There have been numerous visible protests and strikes, especially on food delivery platforms such as Deliveroo (Cant, 2019; Tassinari & Maccarrone, 2020; Woodcock, 2021). Such protests are often sparked by changes in the system of distributing shifts and orders or remuneration, which are carried out regularly and without prior consultation with workers. Such a change, for example, led to intense protests in London in August 2016, with spontaneous strikes and demonstrations outside Deliveroo’s London headquarters (Woodcock, 2016). Based largely on organisation through social media and networks, these spontaneous and relatively unorganised protests marked the beginning of a cycle of visible struggles in platform-based food delivery across Europe (and beyond). In Berlin, too, there were repeated protest actions against Deliveroo and, as in many other cities, these were mainly based on informal networks and grassroots unions. While larger unions (with exceptions) often find it difficult to organise self-employed platform workers, grassroots unions in various European countries have successfully experimented with organising and fighting strategies in the field of platform work. The organisation often works centrally via social media and informal networks of the riders or via networking approaches in the migrant communities, which provide a large number of platform workers. The emerging protests and organisations are often just as informal and primarily digitally organised, as well as often spontaneous and unstable, thus reflecting the technological and social composition of platform labour.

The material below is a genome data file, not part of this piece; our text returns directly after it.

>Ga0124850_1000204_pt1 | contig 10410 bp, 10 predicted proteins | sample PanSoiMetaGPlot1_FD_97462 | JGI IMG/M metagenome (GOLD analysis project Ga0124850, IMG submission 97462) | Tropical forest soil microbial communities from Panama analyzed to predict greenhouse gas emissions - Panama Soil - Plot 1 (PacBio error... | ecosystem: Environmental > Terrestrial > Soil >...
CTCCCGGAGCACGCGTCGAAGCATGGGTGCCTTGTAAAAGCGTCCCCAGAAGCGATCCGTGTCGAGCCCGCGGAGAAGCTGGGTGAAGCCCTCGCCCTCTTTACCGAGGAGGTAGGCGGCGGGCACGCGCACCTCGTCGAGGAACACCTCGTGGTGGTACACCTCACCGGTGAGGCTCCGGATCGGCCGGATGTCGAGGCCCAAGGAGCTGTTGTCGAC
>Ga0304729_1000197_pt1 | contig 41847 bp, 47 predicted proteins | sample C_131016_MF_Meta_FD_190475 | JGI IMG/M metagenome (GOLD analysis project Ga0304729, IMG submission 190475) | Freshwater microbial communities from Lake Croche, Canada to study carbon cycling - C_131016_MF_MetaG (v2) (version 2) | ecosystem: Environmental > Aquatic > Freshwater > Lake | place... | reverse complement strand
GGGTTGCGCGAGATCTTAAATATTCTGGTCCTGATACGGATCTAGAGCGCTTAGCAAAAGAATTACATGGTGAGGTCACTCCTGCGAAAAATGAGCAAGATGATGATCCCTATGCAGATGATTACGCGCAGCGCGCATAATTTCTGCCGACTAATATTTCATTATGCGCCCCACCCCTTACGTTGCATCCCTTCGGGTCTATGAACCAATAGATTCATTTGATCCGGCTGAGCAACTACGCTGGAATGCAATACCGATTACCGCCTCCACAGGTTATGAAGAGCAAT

6 Conclusions